A disk of gas and dust encircles the young star TW Hydra in this artist's concept. The star is only a few million years old, and the gas and dust around it may still be giving birth to planets. [Bill Saxton/NRAO/AUI/NSF]
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The constellation Hydra, the water snake, undulates across most of the southern sky tonight. In fact, it's the largest constellation of all, but it's so faint you probably won't notice it.
Hydra's the home of a star that once seemed to be nothing special, but that today plays an important role in the study of young stars. It's called TW Hydra, and it's 175 light-years away.
Over the decades, astronomers slowly realized that TW Hydra is only about 10 million years old, compared to about four and a half billion years for the Sun. The star is so young that it may still be giving birth to planets.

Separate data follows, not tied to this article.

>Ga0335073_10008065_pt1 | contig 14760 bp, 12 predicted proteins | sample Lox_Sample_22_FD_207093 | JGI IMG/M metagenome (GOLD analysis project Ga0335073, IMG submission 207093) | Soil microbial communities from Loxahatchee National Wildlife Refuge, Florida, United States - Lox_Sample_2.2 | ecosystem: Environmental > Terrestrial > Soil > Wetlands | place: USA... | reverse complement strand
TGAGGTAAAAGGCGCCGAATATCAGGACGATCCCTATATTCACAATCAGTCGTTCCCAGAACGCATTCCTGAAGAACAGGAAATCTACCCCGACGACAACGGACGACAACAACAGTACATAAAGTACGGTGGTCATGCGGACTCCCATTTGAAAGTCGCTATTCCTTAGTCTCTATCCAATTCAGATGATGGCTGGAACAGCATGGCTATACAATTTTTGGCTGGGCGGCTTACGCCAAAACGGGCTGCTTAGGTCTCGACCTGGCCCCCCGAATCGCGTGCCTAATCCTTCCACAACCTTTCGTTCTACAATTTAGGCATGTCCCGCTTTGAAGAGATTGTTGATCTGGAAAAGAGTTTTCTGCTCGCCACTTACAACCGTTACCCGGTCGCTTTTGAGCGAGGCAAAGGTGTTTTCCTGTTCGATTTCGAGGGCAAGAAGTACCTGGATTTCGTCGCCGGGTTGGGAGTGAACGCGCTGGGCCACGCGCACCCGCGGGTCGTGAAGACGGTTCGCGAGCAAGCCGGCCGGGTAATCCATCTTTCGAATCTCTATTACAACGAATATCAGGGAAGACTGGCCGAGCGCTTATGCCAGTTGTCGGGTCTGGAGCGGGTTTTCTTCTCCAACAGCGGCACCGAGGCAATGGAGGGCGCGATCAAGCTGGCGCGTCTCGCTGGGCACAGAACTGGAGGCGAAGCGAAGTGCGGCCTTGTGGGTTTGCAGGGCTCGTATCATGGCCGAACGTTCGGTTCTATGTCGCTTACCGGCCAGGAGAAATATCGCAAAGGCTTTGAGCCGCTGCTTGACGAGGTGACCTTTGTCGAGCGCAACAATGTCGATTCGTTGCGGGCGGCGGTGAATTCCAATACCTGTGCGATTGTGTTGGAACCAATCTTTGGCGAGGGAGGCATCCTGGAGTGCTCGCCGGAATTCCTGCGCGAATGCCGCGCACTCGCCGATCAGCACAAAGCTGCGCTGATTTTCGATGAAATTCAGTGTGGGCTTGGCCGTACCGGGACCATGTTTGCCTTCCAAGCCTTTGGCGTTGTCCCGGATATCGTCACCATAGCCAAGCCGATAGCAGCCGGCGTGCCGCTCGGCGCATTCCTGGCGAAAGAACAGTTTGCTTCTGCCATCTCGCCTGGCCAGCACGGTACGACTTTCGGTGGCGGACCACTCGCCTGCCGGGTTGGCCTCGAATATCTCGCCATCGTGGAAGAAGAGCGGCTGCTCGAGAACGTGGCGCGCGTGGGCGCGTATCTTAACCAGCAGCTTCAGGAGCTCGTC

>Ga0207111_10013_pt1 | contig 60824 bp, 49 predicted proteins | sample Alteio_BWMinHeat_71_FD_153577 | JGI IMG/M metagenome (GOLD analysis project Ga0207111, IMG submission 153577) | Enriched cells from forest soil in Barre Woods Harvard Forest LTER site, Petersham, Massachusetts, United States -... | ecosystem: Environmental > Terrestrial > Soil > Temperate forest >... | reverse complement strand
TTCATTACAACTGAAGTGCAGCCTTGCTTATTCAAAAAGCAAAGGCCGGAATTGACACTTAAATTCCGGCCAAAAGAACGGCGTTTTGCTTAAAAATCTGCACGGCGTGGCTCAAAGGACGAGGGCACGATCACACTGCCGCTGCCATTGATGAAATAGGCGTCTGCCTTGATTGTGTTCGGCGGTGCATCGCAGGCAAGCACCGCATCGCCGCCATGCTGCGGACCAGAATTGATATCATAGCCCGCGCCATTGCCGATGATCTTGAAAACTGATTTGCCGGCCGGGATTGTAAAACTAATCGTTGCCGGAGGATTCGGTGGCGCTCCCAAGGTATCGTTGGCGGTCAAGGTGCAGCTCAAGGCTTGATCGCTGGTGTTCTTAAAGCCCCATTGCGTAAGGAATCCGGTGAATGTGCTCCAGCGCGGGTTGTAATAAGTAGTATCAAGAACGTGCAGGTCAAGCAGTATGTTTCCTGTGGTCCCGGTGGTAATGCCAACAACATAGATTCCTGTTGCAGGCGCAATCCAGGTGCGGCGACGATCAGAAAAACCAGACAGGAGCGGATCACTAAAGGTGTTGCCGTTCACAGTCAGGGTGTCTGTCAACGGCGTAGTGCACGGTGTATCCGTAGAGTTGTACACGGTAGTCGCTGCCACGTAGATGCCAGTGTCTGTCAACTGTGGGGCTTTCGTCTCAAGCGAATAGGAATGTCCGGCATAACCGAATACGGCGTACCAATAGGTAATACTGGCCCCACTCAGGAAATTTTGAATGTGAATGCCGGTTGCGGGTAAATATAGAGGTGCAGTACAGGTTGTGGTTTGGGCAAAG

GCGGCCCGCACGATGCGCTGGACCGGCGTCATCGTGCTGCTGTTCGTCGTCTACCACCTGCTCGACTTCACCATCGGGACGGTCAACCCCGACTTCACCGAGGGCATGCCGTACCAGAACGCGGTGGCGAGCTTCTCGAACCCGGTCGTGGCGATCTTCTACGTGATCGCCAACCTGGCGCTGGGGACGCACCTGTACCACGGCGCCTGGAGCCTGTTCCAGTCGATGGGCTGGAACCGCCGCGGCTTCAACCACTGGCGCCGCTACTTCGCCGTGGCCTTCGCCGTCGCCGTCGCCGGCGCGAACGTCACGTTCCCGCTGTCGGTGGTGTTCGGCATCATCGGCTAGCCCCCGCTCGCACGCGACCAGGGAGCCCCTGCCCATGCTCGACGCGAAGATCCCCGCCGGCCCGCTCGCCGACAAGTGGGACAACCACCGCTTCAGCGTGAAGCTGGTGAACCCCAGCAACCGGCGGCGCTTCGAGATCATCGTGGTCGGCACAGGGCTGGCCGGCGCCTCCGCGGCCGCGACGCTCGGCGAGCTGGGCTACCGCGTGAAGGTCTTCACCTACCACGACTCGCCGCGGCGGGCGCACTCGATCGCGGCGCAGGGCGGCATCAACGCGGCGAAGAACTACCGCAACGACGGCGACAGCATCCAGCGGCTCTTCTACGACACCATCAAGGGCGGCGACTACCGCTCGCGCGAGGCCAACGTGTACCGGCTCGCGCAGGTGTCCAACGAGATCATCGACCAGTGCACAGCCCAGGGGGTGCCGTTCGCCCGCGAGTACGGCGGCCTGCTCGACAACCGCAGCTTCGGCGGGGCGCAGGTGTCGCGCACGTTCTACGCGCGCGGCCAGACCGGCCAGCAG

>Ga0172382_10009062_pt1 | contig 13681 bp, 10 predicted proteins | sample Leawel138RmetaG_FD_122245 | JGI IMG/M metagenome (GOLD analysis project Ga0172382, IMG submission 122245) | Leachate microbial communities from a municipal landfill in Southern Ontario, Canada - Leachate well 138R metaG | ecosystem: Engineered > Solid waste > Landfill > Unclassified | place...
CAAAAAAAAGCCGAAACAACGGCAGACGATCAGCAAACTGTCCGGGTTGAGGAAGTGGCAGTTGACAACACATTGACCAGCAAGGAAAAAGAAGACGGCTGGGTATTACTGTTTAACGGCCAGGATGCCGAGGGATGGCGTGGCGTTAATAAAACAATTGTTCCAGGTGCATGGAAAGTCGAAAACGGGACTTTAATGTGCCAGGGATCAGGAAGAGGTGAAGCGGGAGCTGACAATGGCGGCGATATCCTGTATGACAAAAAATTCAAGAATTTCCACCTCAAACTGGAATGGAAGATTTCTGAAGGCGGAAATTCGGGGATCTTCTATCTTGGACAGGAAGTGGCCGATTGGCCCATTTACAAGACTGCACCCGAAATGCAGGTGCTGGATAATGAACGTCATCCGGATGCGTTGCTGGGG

Normally, young stars reside with other young stars in vast clouds of gas and dust -- the nurseries that gave them birth. The famous Orion Nebula, for example, houses thousands of newborn stars. But TW Hydra seemed to be alone.
Over the past couple of decades, though, astronomers noticed other young stars scattered around TW Hydra and sharing its motion through space. Like the stars of the Orion Nebula, they're all siblings -- they were born from the same nursery.
Although the stars are young, they're older than the stars in the Orion Nebula, so the gas and dust that gave birth to them have largely dispersed. That makes the connection between them less obvious, but no less real. And the group is much closer to Earth than the Orion Nebula is, so it's easier for astronomers to study the early stages of a star's life in this newfound family of stars.
Script by Ken Croswell, Copyright 2011
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